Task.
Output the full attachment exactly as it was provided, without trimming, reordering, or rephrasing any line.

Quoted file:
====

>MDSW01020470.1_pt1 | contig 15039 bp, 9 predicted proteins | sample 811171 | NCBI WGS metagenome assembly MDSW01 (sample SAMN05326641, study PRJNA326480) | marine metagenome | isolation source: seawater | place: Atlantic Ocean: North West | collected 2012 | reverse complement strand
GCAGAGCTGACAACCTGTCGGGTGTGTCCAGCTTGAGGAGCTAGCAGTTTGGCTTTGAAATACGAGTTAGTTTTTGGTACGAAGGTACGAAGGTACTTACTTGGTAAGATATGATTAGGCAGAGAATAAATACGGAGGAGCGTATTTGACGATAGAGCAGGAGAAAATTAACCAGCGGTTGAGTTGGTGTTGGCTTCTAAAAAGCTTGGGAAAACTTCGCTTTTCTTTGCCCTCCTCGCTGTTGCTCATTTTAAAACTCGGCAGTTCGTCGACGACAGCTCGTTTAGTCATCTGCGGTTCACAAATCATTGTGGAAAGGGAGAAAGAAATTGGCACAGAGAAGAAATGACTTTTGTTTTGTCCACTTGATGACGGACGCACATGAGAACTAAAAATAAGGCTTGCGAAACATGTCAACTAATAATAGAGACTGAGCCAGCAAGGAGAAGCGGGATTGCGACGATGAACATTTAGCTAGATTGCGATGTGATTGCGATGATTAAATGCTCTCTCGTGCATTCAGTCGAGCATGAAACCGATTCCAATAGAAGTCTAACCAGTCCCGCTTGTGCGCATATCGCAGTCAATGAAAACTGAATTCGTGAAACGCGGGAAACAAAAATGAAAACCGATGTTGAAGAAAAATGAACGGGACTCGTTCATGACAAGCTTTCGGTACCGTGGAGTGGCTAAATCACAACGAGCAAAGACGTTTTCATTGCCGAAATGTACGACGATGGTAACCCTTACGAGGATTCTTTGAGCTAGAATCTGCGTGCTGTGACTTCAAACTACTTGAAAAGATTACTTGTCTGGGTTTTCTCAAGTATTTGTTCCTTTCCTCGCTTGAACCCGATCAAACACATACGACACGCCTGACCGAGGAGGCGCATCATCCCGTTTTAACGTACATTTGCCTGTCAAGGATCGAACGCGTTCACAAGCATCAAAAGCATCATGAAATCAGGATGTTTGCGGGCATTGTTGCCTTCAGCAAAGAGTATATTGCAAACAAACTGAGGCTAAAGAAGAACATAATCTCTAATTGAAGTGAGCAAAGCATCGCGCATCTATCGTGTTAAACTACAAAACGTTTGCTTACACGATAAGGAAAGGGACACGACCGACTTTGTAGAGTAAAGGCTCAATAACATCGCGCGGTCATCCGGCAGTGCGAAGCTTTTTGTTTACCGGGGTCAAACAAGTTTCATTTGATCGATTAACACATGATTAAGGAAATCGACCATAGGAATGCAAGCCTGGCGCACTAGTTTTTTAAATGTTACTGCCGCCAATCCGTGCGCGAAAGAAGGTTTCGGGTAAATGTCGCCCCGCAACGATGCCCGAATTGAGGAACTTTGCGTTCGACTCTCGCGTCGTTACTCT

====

>MDSW01020470.1_pt1 | contig 15039 bp, 9 predicted proteins | sample 811171 | NCBI WGS metagenome assembly MDSW01 (sample SAMN05326641, study PRJNA326480) | marine metagenome | isolation source: seawater | place: Atlantic Ocean: North West | collected 2012 | reverse complement strand
GCAGAGCTGACAACCTGTCGGGTGTGTCCAGCTTGAGGAGCTAGCAGTTTGGCTTTGAAATACGAGTTAGTTTTTGGTACGAAGGTACGAAGGTACTTACTTGGTAAGATATGATTAGGCAGAGAATAAATACGGAGGAGCGTATTTGACGATAGAGCAGGAGAAAATTAACCAGCGGTTGAGTTGGTGTTGGCTTCTAAAAAGCTTGGGAAAACTTCGCTTTTCTTTGCCCTCCTCGCTGTTGCTCATTTTAAAACTCGGCAGTTCGTCGACGACAGCTCGTTTAGTCATCTGCGGTTCACAAATCATTGTGGAAAGGGAGAAAGAAATTGGCACAGAGAAGAAATGACTTTTGTTTTGTCCACTTGATGACGGACGCACATGAGAACTAAAAATAAGGCTTGCGAAACATGTCAACTAATAATAGAGACTGAGCCAGCAAGGAGAAGCGGGATTGCGACGATGAACATTTAGCTAGATTGCGATGTGATTGCGATGATTAAATGCTCTCTCGTGCATTCAGTCGAGCATGAAACCGATTCCAATAGAAGTCTAACCAGTCCCGCTTGTGCGCATATCGCAGTCAATGAAAACTGAATTCGTGAAACGCGGGAAACAAAAATGAAAACCGATGTTGAAGAAAAATGAACGGGACTCGTTCATGACAAGCTTTCGGTACCGTGGAGTGGCTAAATCACAACGAGCAAAGACGTTTTCATTGCCGAAATGTACGACGATGGTAACCCTTACGAGGATTCTTTGAGCTAGAATCTGCGTGCTGTGACTTCAAACTACTTGAAAAGATTACTTGTCTGGGTTTTCTCAAGTATTTGTTCCTTTCCTCGCTTGAACCCGATCAAACACATACGACACGCCTGACCGAGGAGGCGCATCATCCCGTTTTAACGTACATTTGCCTGTCAAGGATCGAACGCGTTCACAAGCATCAAAAGCATCATGAAATCAGGATGTTTGCGGGCATTGTTGCCTTCAGCAAAGAGTATATTGCAAACAAACTGAGGCTAAAGAAGAACATAATCTCTAATTGAAGTGAGCAAAGCATCGCGCATCTATCGTGTTAAACTACAAAACGTTTGCTTACACGATAAGGAAAGGGACACGACCGACTTTGTAGAGTAAAGGCTCAATAACATCGCGCGGTCATCCGGCAGTGCGAAGCTTTTTGTTTACCGGGGTCAAACAAGTTTCATTTGATCGATTAACACATGATTAAGGAAATCGACCATAGGAATGCAAGCCTGGCGCACTAGTTTTTTAAATGTTACTGCCGCCAATCCGTGCGCGAAAGAAGGTTTCGGGTAAATGTCGCCCCGCAACGATGCCCGAATTGAGGAACTTTGCGTTCGACTCTCGCGTCGTTACTCT